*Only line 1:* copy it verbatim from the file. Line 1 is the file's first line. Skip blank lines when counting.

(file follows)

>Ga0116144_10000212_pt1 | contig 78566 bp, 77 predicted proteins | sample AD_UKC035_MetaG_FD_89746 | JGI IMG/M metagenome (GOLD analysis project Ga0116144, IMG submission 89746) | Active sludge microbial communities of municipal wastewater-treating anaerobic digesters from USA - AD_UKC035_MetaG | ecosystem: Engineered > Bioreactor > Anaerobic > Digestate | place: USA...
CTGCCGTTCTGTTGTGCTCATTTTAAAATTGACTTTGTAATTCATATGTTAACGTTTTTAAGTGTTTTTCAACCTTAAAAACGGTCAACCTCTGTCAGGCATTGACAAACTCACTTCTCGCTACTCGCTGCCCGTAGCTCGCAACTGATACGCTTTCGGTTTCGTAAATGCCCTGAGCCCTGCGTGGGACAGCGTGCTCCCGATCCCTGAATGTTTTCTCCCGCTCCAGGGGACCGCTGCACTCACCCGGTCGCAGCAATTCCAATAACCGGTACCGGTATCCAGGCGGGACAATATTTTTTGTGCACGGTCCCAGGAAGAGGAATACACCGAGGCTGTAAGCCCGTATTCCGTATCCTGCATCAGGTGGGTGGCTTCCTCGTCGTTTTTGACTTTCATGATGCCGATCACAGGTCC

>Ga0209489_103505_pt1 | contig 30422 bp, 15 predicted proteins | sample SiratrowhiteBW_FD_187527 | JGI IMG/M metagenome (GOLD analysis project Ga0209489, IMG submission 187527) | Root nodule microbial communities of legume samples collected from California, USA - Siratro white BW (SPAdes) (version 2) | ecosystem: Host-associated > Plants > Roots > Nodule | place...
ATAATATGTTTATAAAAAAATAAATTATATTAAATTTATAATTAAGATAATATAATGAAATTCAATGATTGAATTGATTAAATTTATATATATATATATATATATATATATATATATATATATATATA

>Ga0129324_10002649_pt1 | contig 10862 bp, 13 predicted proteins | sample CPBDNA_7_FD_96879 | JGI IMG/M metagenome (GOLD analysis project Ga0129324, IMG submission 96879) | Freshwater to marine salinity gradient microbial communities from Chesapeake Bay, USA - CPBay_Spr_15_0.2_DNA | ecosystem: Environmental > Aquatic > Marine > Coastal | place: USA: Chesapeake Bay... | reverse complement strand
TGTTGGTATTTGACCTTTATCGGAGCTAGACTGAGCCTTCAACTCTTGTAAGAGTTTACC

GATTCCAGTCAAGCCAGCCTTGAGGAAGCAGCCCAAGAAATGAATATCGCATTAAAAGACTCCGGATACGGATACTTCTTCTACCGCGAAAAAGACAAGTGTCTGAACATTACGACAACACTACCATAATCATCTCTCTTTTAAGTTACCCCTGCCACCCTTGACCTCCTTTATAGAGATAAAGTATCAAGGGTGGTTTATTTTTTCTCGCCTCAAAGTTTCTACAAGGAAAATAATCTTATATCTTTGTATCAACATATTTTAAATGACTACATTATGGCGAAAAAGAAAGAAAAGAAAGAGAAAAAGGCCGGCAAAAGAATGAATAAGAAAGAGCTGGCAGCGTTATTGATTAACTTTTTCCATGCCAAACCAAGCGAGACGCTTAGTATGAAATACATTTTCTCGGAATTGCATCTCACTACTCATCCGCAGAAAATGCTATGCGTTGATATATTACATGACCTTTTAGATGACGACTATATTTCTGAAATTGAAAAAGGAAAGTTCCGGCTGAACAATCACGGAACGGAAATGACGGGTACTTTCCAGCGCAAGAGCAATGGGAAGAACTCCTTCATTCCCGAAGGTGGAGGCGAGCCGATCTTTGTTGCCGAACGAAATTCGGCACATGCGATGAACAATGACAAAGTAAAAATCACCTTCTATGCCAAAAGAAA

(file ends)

>Ga0116144_10000212_pt1 | contig 78566 bp, 77 predicted proteins | sample AD_UKC035_MetaG_FD_89746 | JGI IMG/M metagenome (GOLD analysis project Ga0116144, IMG submission 89746) | Active sludge microbial communities of municipal wastewater-treating anaerobic digesters from USA - AD_UKC035_MetaG | ecosystem: Engineered > Bioreactor > Anaerobic > Digestate | place: USA...